The Mudcat Café TM
Thread #120470   Message #3067253
Posted By: Bob the Postman
04-Jan-11 - 04:47 PM
Thread Name: Lyr Add: Old Brown's Daughter (from Peter Bellamy)
Subject: RE: Lyr Add: Old Brown's Daughter (from Peter Bellamy)
So we have a Newfoundland version, a British music hall version, and an American sheet music version, which differ in several minor ways. The British and the Newfoundland versions are very similar. One difference is in the details of the narrator's political ambitions: to stand for Trinity, to put up as M. P., or to put up for M. C.

Johnny Burke rewrote songs such as "Blue Hen" (Nell Flaherty's Drake) and "Trinity Cake" (Miss Fogarty's Cake), often making them funnier; so he might have rewritten Old Brown's Daughter, but if he did, he didn't add any jokes or alter it much in any way.

Burke's song "Kelligrew's Soiree" was adapted to the New York musical stage by the addition of some topical references to a preesidential election circa 1910.

The publisher of the sheet music had offices in Boston, where Newfoundlanders conducted much of their business in them days.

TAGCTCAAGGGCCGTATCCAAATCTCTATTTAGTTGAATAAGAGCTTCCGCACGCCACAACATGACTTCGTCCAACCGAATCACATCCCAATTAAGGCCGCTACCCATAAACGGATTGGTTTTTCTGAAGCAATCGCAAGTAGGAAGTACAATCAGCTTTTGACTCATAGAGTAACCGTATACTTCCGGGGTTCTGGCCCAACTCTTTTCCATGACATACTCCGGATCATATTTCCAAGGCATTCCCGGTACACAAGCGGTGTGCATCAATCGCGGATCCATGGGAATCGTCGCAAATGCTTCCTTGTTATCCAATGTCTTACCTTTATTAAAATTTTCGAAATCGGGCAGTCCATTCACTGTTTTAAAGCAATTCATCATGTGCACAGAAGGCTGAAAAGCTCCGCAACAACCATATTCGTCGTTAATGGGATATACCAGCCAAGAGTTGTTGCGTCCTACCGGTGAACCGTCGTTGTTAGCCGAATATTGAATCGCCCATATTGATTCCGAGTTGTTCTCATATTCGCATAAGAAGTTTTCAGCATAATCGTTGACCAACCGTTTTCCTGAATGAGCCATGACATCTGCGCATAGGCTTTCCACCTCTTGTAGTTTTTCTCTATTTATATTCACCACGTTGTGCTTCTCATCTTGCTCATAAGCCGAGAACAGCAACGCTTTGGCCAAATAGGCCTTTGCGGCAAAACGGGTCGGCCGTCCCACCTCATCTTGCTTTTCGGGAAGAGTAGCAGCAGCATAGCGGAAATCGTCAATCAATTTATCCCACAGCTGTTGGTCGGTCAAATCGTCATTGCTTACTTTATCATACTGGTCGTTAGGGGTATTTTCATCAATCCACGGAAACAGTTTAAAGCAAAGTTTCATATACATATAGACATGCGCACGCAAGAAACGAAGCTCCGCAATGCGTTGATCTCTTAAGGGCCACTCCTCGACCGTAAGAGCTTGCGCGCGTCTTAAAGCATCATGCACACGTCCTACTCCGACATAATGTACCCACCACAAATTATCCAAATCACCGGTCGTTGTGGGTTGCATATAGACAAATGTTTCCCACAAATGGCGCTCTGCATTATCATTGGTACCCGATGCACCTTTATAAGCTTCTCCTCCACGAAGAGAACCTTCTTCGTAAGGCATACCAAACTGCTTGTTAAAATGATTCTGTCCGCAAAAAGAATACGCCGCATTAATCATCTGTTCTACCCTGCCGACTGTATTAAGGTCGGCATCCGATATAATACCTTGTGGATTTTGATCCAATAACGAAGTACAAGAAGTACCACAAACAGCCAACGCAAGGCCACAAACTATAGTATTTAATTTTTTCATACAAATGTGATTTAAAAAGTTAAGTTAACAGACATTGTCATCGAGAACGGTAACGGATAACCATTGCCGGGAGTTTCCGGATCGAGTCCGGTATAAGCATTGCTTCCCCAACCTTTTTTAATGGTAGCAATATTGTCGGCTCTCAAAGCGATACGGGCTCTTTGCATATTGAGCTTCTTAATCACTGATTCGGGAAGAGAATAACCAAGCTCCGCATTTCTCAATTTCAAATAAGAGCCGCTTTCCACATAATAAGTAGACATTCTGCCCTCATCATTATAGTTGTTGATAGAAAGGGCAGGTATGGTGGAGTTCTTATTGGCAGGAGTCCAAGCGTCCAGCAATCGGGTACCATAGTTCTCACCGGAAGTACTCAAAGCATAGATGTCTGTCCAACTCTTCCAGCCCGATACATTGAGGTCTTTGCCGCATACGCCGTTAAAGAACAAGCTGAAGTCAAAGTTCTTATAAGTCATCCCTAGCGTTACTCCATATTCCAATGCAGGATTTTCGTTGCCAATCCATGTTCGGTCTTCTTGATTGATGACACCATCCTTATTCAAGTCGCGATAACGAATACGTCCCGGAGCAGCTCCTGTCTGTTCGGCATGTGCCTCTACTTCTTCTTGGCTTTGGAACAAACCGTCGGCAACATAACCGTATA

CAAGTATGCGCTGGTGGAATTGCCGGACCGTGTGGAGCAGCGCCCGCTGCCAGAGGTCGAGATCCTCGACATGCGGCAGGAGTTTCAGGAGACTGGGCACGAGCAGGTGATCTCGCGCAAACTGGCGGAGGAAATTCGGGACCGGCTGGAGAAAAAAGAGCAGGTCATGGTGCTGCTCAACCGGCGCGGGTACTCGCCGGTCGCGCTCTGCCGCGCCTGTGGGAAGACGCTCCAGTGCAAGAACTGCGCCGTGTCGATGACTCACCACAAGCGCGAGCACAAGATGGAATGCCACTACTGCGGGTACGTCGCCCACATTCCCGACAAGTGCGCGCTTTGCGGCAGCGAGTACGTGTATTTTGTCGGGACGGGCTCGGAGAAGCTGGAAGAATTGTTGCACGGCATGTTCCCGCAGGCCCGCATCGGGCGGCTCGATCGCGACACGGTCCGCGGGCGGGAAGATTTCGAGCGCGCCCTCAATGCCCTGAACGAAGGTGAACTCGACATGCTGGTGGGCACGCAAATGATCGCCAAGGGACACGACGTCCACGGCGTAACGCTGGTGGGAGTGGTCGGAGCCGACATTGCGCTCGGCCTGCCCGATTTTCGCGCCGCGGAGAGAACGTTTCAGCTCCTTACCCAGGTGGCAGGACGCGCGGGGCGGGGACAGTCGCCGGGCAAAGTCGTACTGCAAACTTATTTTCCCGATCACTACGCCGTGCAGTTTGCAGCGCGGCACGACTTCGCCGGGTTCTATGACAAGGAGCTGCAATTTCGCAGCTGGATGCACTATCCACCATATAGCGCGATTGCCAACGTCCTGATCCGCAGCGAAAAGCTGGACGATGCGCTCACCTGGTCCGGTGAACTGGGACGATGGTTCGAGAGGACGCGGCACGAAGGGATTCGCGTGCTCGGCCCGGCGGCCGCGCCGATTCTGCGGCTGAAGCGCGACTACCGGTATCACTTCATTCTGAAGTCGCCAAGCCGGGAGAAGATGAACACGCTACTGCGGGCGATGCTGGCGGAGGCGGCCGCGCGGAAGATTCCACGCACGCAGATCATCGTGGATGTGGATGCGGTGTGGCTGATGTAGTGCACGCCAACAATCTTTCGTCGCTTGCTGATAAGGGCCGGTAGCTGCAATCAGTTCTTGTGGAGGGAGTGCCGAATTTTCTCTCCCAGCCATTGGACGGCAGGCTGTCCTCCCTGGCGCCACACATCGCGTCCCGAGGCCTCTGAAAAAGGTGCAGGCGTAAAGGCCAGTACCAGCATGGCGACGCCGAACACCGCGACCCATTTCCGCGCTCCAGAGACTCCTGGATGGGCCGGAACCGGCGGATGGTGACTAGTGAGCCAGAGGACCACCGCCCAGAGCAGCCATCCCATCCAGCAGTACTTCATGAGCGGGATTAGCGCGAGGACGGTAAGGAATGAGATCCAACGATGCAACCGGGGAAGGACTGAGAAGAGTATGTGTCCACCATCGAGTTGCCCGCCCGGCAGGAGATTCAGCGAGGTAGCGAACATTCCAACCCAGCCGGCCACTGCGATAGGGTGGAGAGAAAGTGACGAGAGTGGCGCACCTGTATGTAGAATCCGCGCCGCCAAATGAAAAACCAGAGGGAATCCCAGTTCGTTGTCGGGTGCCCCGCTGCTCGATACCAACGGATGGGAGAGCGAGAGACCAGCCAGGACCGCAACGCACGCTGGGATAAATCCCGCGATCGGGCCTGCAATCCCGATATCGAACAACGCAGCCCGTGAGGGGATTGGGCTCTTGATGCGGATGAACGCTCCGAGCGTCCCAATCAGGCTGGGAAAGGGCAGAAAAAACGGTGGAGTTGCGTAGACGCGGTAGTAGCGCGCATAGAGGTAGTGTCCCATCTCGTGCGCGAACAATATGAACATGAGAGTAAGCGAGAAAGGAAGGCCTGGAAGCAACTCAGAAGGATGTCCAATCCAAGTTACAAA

Johnny Burke was aged in his twenties when the music was published. There doesn't seem to be any record of the song pre-dating the period of Burke's bardic ascendency

M.C. presumably stands for Member of Congress. I have never heard this phrase used to describe an American elected official—"Representative" is the usual designation, isn't it? This is makes me suspect that the American version is derived from the British version with M. P.

Also, the GW Hunt sheet music includes some spoken patter, indicating to me that the sheet music represents a transcription of a stage act—the picture of the artiste on the cover looks like a portrait. It seems possible that the sheet music was published to cash in on someone's celebrity (Hunt's, presumably) and that the attribution of authorship to him is spurious. I understand that it was common practice in the nineteenth century for entertainers or publishers to insist on claiming authorship as a condition of performing or publishing the work. For example, Henry von Tilzer is falsley credited as a creator of "Wait Till The Sun Shines, Nellie", when his only contribution was to publish it and to annex some of Andrew Sterling's royalties.

So I postulate that Burke either originated the song or adapted it from a so far unknown British source and that Burke's version was picked up by an American vaudeville performer who then published it as his own.